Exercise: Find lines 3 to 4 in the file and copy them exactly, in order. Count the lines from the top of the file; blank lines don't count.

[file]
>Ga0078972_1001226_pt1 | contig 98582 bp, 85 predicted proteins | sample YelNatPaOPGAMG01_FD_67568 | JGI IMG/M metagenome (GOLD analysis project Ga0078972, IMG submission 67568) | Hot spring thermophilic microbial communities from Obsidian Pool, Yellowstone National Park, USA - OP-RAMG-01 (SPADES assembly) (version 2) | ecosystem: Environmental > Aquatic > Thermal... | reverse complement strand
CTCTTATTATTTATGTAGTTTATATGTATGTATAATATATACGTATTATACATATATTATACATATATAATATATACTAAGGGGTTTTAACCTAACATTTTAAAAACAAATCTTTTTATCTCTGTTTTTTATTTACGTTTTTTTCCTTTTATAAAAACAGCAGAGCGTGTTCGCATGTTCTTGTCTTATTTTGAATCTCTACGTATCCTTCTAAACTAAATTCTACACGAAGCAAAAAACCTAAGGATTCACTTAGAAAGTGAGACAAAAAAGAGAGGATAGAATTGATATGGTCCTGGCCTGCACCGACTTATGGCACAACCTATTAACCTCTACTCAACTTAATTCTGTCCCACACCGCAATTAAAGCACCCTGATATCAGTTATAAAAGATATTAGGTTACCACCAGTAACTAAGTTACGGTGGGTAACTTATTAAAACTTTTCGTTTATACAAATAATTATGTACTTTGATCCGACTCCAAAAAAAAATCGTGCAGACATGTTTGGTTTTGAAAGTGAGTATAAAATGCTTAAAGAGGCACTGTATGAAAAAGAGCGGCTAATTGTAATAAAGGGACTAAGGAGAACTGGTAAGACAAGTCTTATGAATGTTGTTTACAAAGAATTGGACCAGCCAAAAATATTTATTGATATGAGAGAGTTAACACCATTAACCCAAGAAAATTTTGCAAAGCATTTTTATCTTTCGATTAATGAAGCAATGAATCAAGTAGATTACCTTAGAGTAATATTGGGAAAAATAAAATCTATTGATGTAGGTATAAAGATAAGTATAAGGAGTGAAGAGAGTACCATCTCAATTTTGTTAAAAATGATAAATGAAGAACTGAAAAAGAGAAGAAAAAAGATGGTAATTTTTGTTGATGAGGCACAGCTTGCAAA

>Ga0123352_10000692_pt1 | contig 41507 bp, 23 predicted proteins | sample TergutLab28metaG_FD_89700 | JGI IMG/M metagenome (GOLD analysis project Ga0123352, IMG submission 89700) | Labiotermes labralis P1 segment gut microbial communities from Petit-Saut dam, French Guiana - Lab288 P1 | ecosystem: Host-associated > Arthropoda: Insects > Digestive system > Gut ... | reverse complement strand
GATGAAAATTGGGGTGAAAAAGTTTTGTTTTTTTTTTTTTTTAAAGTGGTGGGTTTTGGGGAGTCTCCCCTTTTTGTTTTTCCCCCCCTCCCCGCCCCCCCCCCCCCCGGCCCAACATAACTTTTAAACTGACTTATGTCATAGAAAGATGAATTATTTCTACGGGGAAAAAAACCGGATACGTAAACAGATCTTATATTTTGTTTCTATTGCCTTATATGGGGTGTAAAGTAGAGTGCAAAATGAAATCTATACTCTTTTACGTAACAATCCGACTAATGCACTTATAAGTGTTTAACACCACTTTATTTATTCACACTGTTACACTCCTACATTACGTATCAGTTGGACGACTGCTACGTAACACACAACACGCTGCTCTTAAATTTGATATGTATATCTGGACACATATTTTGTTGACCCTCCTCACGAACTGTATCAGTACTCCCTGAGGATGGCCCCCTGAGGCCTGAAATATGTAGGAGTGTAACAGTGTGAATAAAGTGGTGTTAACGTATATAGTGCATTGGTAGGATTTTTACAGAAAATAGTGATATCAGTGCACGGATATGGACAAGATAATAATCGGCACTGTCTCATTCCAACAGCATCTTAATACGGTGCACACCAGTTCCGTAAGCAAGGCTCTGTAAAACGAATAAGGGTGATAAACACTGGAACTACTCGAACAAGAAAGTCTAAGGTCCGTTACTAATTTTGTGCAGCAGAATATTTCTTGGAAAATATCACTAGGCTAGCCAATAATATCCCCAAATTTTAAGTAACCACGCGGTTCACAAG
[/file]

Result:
>Ga0123352_10000692_pt1 | contig 41507 bp, 23 predicted proteins | sample TergutLab28metaG_FD_89700 | JGI IMG/M metagenome (GOLD analysis project Ga0123352, IMG submission 89700) | Labiotermes labralis P1 segment gut microbial communities from Petit-Saut dam, French Guiana - Lab288 P1 | ecosystem: Host-associated > Arthropoda: Insects > Digestive system > Gut ... | reverse complement strand
GATGAAAATTGGGGTGAAAAAGTTTTGTTTTTTTTTTTTTTTAAAGTGGTGGGTTTTGGGGAGTCTCCCCTTTTTGTTTTTCCCCCCCTCCCCGCCCCCCCCCCCCCCGGCCCAACATAACTTTTAAACTGACTTATGTCATAGAAAGATGAATTATTTCTACGGGGAAAAAAACCGGATACGTAAACAGATCTTATATTTTGTTTCTATTGCCTTATATGGGGTGTAAAGTAGAGTGCAAAATGAAATCTATACTCTTTTACGTAACAATCCGACTAATGCACTTATAAGTGTTTAACACCACTTTATTTATTCACACTGTTACACTCCTACATTACGTATCAGTTGGACGACTGCTACGTAACACACAACACGCTGCTCTTAAATTTGATATGTATATCTGGACACATATTTTGTTGACCCTCCTCACGAACTGTATCAGTACTCCCTGAGGATGGCCCCCTGAGGCCTGAAATATGTAGGAGTGTAACAGTGTGAATAAAGTGGTGTTAACGTATATAGTGCATTGGTAGGATTTTTACAGAAAATAGTGATATCAGTGCACGGATATGGACAAGATAATAATCGGCACTGTCTCATTCCAACAGCATCTTAATACGGTGCACACCAGTTCCGTAAGCAAGGCTCTGTAAAACGAATAAGGGTGATAAACACTGGAACTACTCGAACAAGAAAGTCTAAGGTCCGTTACTAATTTTGTGCAGCAGAATATTTCTTGGAAAATATCACTAGGCTAGCCAATAATATCCCCAAATTTTAAGTAACCACGCGGTTCACAAG